Thursday, December 17, 2009

What Lincoln Memorial truly taught

This week has brought something truly remarkable to the city of Palmetto and our community: the Lincoln Memorial High School Grand Reunion, marking the 40th anniversary of its last year in our community.

It officially began Wednesday, with a symbolic walk through "the Tunnel," the chute under U.S. 41 through which coach Eddie Shannon’s Lincoln Trojans charged into history, as Vin Mannix wrote in today's Bradenton Herald. At a time when racism was accepted, the black community remained united and firm in faith, with Lincoln Memorial its centrifical force.

Hundreds of alumni are joining the festivities this week, which include pep rallies, social gatherings, fish fry, banquet and dance, church service and the debut of a documentary filmed by Manatee Educational Television.

The planning and reminiscing started months ago, much of it captured in our expanded Sunday coverage led by Ryan Boyd. Although he is far too young to have first-hand knowledge of Lincoln Memorial, Ryan grew up in Palmetto and was teethed on its legends. He captured much of that in this feature and in his column , as did Vin in his Sunday column.

But I received a poignant e-mail yesterday from a Class of '61 alum, and we're taking her message to heart. A relative had sent Vanzetta Goff Evans links to our Sunday package, knowing she wasn't going to make the reunion from her home in Stone Mountain, Ga. Here is the crux of Vanzetta's e-mail:

Although sports were a major part of Lincoln, and discipline played a role in all of the schools that I attended in Manatee County, the most important and positive piece of the legacy of Lincoln Memorial High School was not mentioned (my opinion). The missing piece is the education of students at LincMeHi. It would be wonderful to read of the accomplishments of Lincoln Memorial graduates in business, education, government, etc. All was not perfect education wise; however, many graduates went on to achieve on many levels and not all as a result of higher education. I can think of a few professions of Lincoln Memorial graduates: teachers, professors, engineers, registered and practical nurses, physicians, dentists, lawyers and on and on. This is what should be celebrated!!!! AND, let's not forget about the Lincoln Memorial High School Band under the direction of Norman Middleton (during my time there)!!!!!

After I graduated from Lincoln Memorial I attended Florida A&M University for one year; segregation was still a factor. I later moved to Rochester, NY and now have a Bachelor of Science degree, nursing as major from the University of Rochester and a Master of Management degree from Brandeis University in Massachusetts; both well-respected educational institutions. My major career positions were in public health and home health where I progressed to a management level. I was also a nursing faculty member at several colleges in the Rochester area and in Massachusetts. That is a long way for a young black woman from Rubonia, whose aunt (R.C. Washington) drove her to kindergarten at Memorial Elementary School because Rubonia Elementary did not have kindergarten. Rubonia Elementary and Lincoln Memorial teachers taught academics as well as social graces, diplomacy, and other areas not normally learned at educational institutions; Florida A&M taught the same as well.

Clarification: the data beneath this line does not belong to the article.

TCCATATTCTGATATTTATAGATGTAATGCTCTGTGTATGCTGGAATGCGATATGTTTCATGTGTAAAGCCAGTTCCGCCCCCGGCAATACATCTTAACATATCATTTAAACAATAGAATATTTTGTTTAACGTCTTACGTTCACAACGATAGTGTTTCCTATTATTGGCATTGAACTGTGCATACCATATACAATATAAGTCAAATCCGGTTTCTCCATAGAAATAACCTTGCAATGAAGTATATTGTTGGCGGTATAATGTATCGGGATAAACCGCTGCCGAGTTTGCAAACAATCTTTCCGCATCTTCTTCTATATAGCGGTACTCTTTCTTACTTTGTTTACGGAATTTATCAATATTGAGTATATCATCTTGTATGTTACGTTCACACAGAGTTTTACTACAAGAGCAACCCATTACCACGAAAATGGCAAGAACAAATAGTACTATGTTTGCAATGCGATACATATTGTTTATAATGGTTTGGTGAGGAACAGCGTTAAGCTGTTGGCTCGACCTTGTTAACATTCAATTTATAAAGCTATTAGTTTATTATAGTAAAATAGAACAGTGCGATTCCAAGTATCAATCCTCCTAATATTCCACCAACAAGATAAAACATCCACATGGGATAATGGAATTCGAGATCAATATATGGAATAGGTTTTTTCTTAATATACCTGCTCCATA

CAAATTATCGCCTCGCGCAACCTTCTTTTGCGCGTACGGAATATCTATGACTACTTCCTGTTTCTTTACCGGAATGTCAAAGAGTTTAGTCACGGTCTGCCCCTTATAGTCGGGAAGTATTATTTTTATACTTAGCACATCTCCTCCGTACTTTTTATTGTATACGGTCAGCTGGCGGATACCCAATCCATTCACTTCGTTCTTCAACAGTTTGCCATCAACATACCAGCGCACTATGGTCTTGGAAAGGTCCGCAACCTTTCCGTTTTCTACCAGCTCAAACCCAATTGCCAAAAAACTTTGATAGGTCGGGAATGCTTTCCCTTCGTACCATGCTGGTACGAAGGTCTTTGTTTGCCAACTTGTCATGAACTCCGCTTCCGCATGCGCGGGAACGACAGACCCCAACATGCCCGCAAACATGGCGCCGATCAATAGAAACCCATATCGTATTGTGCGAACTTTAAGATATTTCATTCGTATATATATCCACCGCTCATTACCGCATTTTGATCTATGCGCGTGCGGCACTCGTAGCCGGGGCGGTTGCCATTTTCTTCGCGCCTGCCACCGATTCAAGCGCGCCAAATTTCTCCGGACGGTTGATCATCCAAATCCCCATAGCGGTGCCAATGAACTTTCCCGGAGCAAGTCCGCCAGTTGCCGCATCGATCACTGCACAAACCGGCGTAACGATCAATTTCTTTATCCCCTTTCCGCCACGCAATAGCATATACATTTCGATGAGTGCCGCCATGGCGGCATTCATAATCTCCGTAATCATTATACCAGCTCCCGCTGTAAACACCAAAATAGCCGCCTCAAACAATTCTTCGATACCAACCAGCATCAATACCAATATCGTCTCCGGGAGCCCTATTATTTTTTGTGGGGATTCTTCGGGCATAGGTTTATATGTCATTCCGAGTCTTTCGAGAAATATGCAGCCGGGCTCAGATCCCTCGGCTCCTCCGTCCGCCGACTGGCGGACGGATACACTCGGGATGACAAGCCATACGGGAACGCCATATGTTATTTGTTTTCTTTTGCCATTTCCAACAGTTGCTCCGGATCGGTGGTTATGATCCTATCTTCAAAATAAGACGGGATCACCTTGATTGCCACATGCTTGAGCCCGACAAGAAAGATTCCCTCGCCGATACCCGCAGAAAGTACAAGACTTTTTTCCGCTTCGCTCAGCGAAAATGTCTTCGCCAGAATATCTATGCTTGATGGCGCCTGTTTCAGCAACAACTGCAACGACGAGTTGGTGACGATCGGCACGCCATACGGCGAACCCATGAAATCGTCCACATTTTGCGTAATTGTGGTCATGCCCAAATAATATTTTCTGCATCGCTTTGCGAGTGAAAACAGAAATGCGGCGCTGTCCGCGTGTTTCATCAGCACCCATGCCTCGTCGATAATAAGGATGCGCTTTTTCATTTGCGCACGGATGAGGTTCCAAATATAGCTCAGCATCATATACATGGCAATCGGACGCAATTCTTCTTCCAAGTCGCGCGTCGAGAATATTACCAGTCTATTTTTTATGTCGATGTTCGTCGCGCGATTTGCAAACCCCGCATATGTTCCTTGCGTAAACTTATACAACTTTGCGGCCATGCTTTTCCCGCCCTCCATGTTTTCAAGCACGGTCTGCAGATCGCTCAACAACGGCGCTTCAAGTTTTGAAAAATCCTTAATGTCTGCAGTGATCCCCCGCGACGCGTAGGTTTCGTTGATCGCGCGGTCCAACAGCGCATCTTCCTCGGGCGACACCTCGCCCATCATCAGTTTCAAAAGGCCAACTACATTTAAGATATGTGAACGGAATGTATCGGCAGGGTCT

So please, speak with graduates of Lincoln Memorial to find out what they are doing today and how they have made positive contributions to the county, country and the world; and of course, write about them.

We will.

-- Joan

Lincoln High School alumni walked through the tunnel Wednesday, singing the school alma mater.


Anonymous said...

I was a student at lincoln memorial high school nobody might remember me but i was there i went to the elem. school and the high scool went i left there i went to palmetto high and then manatee high but i did'n stay long but lincoln was a good school

S Eady said...

I attend lincoln memorial high and that was a good school and i will always remember it because the teachers there taught us a lot I remember my elementary pincipial Mrs Brown and my math teacher Mr. Smith those were the day that teacher taught the students

Anonymous said...

I agree wholeheartedly with Ms. Evans. The antebellum stereotype is perpetuated of Blacks being strong athletic brutes with little intellect by solely highlighting sports. Also, very little or nothing was mentioned regarding the vicious racism in Manatee County and particularly the school system. Surely you remember the notorious Sheriff Roy Baden of the KKK. This white supremacist regime should never be ignored or overlooked in any discussion of Lincoln, Bradenton Elementary, Booker or any black school in the segregated south. Most white students and teachers are totally oblivious to the injustices, sufferings and oppressions of blacks in Manatee County, or the nation for that matter. When I visit, I notice little has changed in terms of the sharing of power. Nevertheless, I sincerely appreciated your column of the old plantation school.